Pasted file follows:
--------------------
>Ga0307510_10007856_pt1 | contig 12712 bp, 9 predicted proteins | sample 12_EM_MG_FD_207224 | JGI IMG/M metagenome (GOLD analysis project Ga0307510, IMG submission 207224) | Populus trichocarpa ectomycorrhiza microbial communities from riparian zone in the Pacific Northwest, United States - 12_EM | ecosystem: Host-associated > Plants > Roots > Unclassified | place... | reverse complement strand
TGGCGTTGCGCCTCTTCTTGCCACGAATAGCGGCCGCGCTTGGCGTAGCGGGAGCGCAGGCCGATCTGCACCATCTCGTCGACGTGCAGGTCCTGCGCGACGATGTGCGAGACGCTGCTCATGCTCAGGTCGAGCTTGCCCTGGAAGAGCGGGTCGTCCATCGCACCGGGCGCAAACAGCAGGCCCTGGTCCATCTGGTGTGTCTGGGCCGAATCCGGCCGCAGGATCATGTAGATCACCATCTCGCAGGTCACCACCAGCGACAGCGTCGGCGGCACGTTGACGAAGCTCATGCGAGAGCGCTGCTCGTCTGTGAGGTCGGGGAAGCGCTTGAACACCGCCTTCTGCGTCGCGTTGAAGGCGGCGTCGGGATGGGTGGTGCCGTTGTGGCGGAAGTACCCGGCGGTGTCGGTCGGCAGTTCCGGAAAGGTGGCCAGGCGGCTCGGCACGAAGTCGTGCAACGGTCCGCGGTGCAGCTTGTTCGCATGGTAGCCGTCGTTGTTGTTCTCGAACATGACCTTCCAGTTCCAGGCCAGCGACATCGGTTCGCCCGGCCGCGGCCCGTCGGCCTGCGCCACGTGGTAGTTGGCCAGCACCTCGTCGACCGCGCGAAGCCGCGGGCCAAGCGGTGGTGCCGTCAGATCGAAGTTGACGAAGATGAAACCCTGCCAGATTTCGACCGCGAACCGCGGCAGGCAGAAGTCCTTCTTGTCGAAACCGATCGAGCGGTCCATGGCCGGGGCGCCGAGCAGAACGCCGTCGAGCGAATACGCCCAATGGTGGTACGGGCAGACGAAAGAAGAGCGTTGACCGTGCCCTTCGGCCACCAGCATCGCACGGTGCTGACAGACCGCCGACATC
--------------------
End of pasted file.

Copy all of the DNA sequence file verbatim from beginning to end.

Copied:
>Ga0307510_10007856_pt1 | contig 12712 bp, 9 predicted proteins | sample 12_EM_MG_FD_207224 | JGI IMG/M metagenome (GOLD analysis project Ga0307510, IMG submission 207224) | Populus trichocarpa ectomycorrhiza microbial communities from riparian zone in the Pacific Northwest, United States - 12_EM | ecosystem: Host-associated > Plants > Roots > Unclassified | place... | reverse complement strand
TGGCGTTGCGCCTCTTCTTGCCACGAATAGCGGCCGCGCTTGGCGTAGCGGGAGCGCAGGCCGATCTGCACCATCTCGTCGACGTGCAGGTCCTGCGCGACGATGTGCGAGACGCTGCTCATGCTCAGGTCGAGCTTGCCCTGGAAGAGCGGGTCGTCCATCGCACCGGGCGCAAACAGCAGGCCCTGGTCCATCTGGTGTGTCTGGGCCGAATCCGGCCGCAGGATCATGTAGATCACCATCTCGCAGGTCACCACCAGCGACAGCGTCGGCGGCACGTTGACGAAGCTCATGCGAGAGCGCTGCTCGTCTGTGAGGTCGGGGAAGCGCTTGAACACCGCCTTCTGCGTCGCGTTGAAGGCGGCGTCGGGATGGGTGGTGCCGTTGTGGCGGAAGTACCCGGCGGTGTCGGTCGGCAGTTCCGGAAAGGTGGCCAGGCGGCTCGGCACGAAGTCGTGCAACGGTCCGCGGTGCAGCTTGTTCGCATGGTAGCCGTCGTTGTTGTTCTCGAACATGACCTTCCAGTTCCAGGCCAGCGACATCGGTTCGCCCGGCCGCGGCCCGTCGGCCTGCGCCACGTGGTAGTTGGCCAGCACCTCGTCGACCGCGCGAAGCCGCGGGCCAAGCGGTGGTGCCGTCAGATCGAAGTTGACGAAGATGAAACCCTGCCAGATTTCGACCGCGAACCGCGGCAGGCAGAAGTCCTTCTTGTCGAAACCGATCGAGCGGTCCATGGCCGGGGCGCCGAGCAGAACGCCGTCGAGCGAATACGCCCAATGGTGGTACGGGCAGACGAAAGAAGAGCGTTGACCGTGCCCTTCGGCCACCAGCATCGCACGGTGCTGACAGACCGCCGACATC